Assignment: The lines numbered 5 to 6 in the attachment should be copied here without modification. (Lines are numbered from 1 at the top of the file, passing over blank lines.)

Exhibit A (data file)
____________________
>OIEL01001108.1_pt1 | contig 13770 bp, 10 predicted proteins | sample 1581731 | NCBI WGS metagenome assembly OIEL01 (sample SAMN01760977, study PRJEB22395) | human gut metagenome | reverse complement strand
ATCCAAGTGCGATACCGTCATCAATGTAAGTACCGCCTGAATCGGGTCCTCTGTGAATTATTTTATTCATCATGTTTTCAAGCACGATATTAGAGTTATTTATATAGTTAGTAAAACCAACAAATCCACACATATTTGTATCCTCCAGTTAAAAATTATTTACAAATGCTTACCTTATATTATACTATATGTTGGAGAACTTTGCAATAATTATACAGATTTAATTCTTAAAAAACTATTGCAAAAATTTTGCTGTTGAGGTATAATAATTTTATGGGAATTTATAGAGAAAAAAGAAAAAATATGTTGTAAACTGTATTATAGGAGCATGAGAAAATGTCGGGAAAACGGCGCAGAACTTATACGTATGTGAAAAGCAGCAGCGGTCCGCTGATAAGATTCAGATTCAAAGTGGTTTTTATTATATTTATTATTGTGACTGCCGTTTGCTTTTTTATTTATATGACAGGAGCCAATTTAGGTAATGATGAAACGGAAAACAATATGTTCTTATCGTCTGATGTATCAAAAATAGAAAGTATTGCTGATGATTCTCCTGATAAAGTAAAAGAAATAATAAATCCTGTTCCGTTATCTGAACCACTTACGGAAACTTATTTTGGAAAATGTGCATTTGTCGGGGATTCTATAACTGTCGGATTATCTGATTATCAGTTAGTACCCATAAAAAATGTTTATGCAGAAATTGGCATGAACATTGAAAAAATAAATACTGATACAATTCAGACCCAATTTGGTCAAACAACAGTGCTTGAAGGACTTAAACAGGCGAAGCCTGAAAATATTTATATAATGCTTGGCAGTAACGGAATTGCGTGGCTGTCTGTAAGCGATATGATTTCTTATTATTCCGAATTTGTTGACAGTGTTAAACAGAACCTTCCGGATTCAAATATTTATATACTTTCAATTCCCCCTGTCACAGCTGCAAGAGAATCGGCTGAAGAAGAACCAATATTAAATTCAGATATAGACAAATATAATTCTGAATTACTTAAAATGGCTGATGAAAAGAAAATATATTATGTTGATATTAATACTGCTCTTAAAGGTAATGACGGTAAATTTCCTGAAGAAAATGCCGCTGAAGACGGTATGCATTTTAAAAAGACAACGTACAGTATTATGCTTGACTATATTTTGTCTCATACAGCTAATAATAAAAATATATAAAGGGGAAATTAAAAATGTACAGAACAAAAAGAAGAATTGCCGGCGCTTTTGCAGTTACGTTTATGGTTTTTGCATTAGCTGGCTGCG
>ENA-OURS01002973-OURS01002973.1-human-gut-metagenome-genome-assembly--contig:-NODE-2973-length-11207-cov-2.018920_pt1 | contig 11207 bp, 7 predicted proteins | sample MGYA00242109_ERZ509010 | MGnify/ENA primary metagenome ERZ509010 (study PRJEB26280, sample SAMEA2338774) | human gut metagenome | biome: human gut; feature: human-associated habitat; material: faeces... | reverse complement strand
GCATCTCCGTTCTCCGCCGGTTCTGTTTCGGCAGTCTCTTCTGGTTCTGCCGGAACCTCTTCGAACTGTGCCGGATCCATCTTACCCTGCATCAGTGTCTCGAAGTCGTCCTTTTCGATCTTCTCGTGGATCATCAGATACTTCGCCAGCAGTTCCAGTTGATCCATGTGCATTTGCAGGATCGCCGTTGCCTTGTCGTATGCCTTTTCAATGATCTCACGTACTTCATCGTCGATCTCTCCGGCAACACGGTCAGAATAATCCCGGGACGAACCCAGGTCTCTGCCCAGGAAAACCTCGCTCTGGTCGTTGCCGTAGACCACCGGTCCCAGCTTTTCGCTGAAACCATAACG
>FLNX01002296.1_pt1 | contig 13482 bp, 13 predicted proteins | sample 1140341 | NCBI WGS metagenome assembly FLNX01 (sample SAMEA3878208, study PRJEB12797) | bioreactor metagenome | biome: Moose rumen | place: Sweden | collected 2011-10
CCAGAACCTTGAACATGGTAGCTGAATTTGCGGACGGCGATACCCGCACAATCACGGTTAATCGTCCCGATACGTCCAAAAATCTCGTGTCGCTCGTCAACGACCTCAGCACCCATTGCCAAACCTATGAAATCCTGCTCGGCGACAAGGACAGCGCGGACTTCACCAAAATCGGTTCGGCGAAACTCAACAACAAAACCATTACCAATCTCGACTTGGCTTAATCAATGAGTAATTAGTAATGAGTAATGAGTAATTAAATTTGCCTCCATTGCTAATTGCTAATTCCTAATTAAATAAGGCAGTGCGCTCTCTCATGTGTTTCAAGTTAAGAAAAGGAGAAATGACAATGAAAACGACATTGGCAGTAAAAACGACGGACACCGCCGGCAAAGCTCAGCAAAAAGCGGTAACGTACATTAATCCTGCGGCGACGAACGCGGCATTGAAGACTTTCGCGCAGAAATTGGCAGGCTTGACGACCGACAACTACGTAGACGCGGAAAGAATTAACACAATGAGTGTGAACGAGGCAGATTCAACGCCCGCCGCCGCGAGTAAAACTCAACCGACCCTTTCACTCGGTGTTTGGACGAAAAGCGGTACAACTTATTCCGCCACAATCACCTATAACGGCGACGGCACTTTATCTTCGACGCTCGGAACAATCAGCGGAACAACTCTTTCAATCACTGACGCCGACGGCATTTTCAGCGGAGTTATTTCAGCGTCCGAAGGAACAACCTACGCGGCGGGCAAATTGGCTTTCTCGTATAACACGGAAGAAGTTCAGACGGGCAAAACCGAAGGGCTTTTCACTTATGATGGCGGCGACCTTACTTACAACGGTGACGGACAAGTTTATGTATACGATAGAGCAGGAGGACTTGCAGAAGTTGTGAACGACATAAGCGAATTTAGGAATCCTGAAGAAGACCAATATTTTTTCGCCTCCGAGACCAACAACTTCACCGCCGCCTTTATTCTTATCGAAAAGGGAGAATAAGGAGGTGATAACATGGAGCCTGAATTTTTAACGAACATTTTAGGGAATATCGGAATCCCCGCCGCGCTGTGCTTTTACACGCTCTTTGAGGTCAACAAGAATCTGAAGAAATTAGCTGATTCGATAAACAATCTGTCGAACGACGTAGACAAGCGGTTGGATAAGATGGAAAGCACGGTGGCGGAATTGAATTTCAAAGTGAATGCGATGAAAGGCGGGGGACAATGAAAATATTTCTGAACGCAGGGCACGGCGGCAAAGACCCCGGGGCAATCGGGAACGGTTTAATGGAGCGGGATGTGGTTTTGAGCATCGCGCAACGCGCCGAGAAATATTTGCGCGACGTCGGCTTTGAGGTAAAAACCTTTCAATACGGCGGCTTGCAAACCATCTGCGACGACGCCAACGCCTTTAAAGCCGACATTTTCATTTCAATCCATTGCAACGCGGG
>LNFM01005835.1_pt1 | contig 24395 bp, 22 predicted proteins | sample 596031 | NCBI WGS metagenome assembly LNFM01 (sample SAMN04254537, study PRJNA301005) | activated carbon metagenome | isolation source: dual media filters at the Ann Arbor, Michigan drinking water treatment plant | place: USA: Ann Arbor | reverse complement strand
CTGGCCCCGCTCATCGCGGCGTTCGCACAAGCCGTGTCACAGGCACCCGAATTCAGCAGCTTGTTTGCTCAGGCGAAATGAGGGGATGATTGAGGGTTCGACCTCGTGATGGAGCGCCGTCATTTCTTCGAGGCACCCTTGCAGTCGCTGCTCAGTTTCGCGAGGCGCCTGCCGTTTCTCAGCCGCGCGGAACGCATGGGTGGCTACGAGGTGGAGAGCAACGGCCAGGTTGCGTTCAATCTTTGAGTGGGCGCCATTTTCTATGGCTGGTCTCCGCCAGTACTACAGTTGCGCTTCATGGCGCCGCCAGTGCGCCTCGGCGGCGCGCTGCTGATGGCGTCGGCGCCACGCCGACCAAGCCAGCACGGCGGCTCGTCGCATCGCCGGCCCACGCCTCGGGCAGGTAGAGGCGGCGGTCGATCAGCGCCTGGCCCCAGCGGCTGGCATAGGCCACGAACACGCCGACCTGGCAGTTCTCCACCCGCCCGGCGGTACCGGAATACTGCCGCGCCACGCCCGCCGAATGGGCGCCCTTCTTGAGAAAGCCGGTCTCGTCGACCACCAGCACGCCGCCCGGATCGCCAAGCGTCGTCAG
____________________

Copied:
>FLNX01002296.1_pt1 | contig 13482 bp, 13 predicted proteins | sample 1140341 | NCBI WGS metagenome assembly FLNX01 (sample SAMEA3878208, study PRJEB12797) | bioreactor metagenome | biome: Moose rumen | place: Sweden | collected 2011-10
CCAGAACCTTGAACATGGTAGCTGAATTTGCGGACGGCGATACCCGCACAATCACGGTTAATCGTCCCGATACGTCCAAAAATCTCGTGTCGCTCGTCAACGACCTCAGCACCCATTGCCAAACCTATGAAATCCTGCTCGGCGACAAGGACAGCGCGGACTTCACCAAAATCGGTTCGGCGAAACTCAACAACAAAACCATTACCAATCTCGACTTGGCTTAATCAATGAGTAATTAGTAATGAGTAATGAGTAATTAAATTTGCCTCCATTGCTAATTGCTAATTCCTAATTAAATAAGGCAGTGCGCTCTCTCATGTGTTTCAAGTTAAGAAAAGGAGAAATGACAATGAAAACGACATTGGCAGTAAAAACGACGGACACCGCCGGCAAAGCTCAGCAAAAAGCGGTAACGTACATTAATCCTGCGGCGACGAACGCGGCATTGAAGACTTTCGCGCAGAAATTGGCAGGCTTGACGACCGACAACTACGTAGACGCGGAAAGAATTAACACAATGAGTGTGAACGAGGCAGATTCAACGCCCGCCGCCGCGAGTAAAACTCAACCGACCCTTTCACTCGGTGTTTGGACGAAAAGCGGTACAACTTATTCCGCCACAATCACCTATAACGGCGACGGCACTTTATCTTCGACGCTCGGAACAATCAGCGGAACAACTCTTTCAATCACTGACGCCGACGGCATTTTCAGCGGAGTTATTTCAGCGTCCGAAGGAACAACCTACGCGGCGGGCAAATTGGCTTTCTCGTATAACACGGAAGAAGTTCAGACGGGCAAAACCGAAGGGCTTTTCACTTATGATGGCGGCGACCTTACTTACAACGGTGACGGACAAGTTTATGTATACGATAGAGCAGGAGGACTTGCAGAAGTTGTGAACGACATAAGCGAATTTAGGAATCCTGAAGAAGACCAATATTTTTTCGCCTCCGAGACCAACAACTTCACCGCCGCCTTTATTCTTATCGAAAAGGGAGAATAAGGAGGTGATAACATGGAGCCTGAATTTTTAACGAACATTTTAGGGAATATCGGAATCCCCGCCGCGCTGTGCTTTTACACGCTCTTTGAGGTCAACAAGAATCTGAAGAAATTAGCTGATTCGATAAACAATCTGTCGAACGACGTAGACAAGCGGTTGGATAAGATGGAAAGCACGGTGGCGGAATTGAATTTCAAAGTGAATGCGATGAAAGGCGGGGGACAATGAAAATATTTCTGAACGCAGGGCACGGCGGCAAAGACCCCGGGGCAATCGGGAACGGTTTAATGGAGCGGGATGTGGTTTTGAGCATCGCGCAACGCGCCGAGAAATATTTGCGCGACGTCGGCTTTGAGGTAAAAACCTTTCAATACGGCGGCTTGCAAACCATCTGCGACGACGCCAACGCCTTTAAAGCCGACATTTTCATTTCAATCCATTGCAACGCGGG